This kind of glad-handing supports the non-critical leanings of the hack audience. The big-money, back-scratching scenario -- from studio to publicity department to so-called critic -- is designed to encourage an infantile acceptance of whatever Big Event is currently being shoved onto our plates. Sheer Pavlovian response garnered "Godzilla" a $50 million, 2-day haul before anybody slowed down long enough to notice that it's a lousy movie. I'm not surprised by the box-office take; what's incredible about "Godzilla" (or even heartening, but that'll pass before the summer is over) is that people actually started noticing its lack of quality.
However, even the reasoning behind why "Godzilla" didn't make it is disturbing. I submitted a comment about the movie to our CNN message board, and the return comments were unexpectedly enlightening. I was responding to one man's posting in which he volunteered that the movie was "mindless, poorly acted, had a bad storyline," and was not altogether original in the special effects department, but he still enjoyed it. My argument was that even money-driven effects movies can be beautifully constructed, thoughtfully conceived pieces of work, citing "Raiders of the Lost Ark" and "Star Wars" as prime examples. There's certainly no honor in settling for junk.
Well, this just wouldn't do. One guy decided I "had issues" that I needed to work out; evidently my desire to experience well-crafted entertainment is something that could be overcome with the help of a good analyst. Another guy, though, hit the nail right on the head without even realizing it. His contention was that "Godzilla" is disappointing because it contains something other than a big, green foot crushing buildings. Here's what he had to say:
"The audiences (watching the movie) got people running away while their city fell to the ground. And more. And it was the "more" that people didn't enjoy."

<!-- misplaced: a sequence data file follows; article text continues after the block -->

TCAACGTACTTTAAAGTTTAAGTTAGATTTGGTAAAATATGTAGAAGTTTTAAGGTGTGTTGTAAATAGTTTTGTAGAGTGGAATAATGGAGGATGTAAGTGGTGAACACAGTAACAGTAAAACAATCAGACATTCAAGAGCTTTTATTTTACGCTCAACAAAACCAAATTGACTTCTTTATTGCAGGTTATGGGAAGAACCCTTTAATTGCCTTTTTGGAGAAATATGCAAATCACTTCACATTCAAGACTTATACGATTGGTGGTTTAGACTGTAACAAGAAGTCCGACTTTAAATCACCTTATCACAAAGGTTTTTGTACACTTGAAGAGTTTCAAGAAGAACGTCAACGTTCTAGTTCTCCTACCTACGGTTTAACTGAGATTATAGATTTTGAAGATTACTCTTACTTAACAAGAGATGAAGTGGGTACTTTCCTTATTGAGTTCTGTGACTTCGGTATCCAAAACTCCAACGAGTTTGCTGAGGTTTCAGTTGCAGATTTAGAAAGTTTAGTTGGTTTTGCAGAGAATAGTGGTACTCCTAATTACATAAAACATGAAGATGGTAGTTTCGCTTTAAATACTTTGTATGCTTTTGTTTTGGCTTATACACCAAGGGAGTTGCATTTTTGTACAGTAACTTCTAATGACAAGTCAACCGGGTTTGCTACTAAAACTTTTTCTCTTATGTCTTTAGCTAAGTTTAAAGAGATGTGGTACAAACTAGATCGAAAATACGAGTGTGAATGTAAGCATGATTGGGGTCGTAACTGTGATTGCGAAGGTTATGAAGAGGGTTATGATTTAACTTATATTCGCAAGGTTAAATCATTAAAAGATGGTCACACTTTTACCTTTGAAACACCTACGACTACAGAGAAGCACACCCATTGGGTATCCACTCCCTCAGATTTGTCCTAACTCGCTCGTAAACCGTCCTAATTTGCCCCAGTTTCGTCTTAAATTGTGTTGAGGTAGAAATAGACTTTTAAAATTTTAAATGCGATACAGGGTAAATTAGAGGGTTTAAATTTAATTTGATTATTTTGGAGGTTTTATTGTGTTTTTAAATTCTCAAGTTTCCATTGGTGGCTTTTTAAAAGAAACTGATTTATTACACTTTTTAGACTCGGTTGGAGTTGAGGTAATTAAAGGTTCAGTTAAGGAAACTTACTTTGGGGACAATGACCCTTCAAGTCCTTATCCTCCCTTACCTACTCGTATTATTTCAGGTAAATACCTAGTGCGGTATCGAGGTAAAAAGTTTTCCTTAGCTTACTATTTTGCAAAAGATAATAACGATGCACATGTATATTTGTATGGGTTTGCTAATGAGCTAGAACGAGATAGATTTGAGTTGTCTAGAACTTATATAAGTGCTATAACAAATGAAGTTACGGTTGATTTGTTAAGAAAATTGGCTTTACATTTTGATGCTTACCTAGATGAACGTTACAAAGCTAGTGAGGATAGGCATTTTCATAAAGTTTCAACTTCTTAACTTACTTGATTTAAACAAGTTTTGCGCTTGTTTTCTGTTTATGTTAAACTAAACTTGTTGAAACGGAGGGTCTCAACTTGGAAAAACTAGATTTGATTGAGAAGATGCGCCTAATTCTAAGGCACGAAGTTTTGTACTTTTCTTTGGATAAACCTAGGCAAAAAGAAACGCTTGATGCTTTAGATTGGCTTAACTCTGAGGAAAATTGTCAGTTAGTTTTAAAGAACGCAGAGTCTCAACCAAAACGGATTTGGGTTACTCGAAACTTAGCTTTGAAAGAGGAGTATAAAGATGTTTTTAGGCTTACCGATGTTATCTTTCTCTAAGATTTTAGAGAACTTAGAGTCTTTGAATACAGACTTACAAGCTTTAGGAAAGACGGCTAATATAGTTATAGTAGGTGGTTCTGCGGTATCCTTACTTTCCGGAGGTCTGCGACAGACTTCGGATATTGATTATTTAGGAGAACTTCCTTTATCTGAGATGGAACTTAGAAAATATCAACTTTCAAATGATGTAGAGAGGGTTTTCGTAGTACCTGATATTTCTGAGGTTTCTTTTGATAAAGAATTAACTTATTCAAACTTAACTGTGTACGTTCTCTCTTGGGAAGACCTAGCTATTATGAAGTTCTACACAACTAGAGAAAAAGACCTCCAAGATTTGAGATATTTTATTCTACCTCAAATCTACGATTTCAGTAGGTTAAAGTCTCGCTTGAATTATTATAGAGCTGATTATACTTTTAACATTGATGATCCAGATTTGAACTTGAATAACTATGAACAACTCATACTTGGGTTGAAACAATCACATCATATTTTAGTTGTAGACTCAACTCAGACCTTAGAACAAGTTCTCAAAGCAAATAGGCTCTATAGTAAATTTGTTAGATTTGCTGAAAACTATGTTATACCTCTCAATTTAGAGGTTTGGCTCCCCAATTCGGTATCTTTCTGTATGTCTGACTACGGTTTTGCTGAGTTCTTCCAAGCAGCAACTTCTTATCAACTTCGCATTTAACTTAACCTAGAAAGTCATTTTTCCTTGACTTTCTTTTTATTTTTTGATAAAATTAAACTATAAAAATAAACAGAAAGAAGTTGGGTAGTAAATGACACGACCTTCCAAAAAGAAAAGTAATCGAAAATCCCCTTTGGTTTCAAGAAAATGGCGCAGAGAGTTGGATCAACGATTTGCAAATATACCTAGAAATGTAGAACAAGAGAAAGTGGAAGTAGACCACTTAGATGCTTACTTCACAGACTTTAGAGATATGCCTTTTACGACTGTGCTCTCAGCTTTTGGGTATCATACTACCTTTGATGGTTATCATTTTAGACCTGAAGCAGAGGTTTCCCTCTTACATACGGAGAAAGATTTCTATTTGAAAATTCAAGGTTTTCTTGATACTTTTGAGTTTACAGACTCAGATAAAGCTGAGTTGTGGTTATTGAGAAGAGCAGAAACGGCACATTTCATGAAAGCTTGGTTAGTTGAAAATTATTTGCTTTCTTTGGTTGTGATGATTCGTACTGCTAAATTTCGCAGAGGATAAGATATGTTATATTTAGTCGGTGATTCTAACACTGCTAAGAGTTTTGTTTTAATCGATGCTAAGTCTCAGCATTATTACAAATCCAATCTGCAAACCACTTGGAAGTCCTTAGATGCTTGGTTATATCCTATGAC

Now, I don't know about you, but I think that's a pretty frightening thing to consider. The prevailing wisdom is that you should appreciate "Godzilla"'s lack of value because, basically, what did you expect? On the other hand, if the movie offers you something different than what you expected, it's getting too big for its britches. Depending on your point of view, the movie is either too much of an inane thing or just the right amount of an inane thing. The concepts of "good" and "bad" simply don't enter into it, never mind such highfalutin' ideas as a film being "compelling" or "enlightening."
I really don't know what to say anymore. We're collectively strangling the life out of an art form that's supplied us with some of the most powerful, meaningful moments of fantasy that this century has offered. It wouldn't be any more shameful if great writers suddenly started cranking out nothing but comic books in lieu of passionately rendered novels and short stories, and we lined up to encourage their lack of effort.
People like to argue that they're running to see things like "Godzilla" because of a need to escape the grind of their day-to-day lives, but I've got a grind to endure, too, and I don't see how there's any less escape in pondering "The Sweet Hereafter," "L.A. Confidential," or "Eve's Bayou," three brilliant movies from last year that hardly anybody bothered to watch. Is getting involved in an intricate storyline with complex, articulate characters really more of a burden than sitting there and letting a pre-digested display of noises and lights mindlessly wash over you for two hours?
I don't know why I keep doing it, but if I'm looking for a movie, I go to the theater expecting to see one. If I want a non-stop roller-coaster ride, I go to Coney Island. How in the world did we start confusing the two experiences?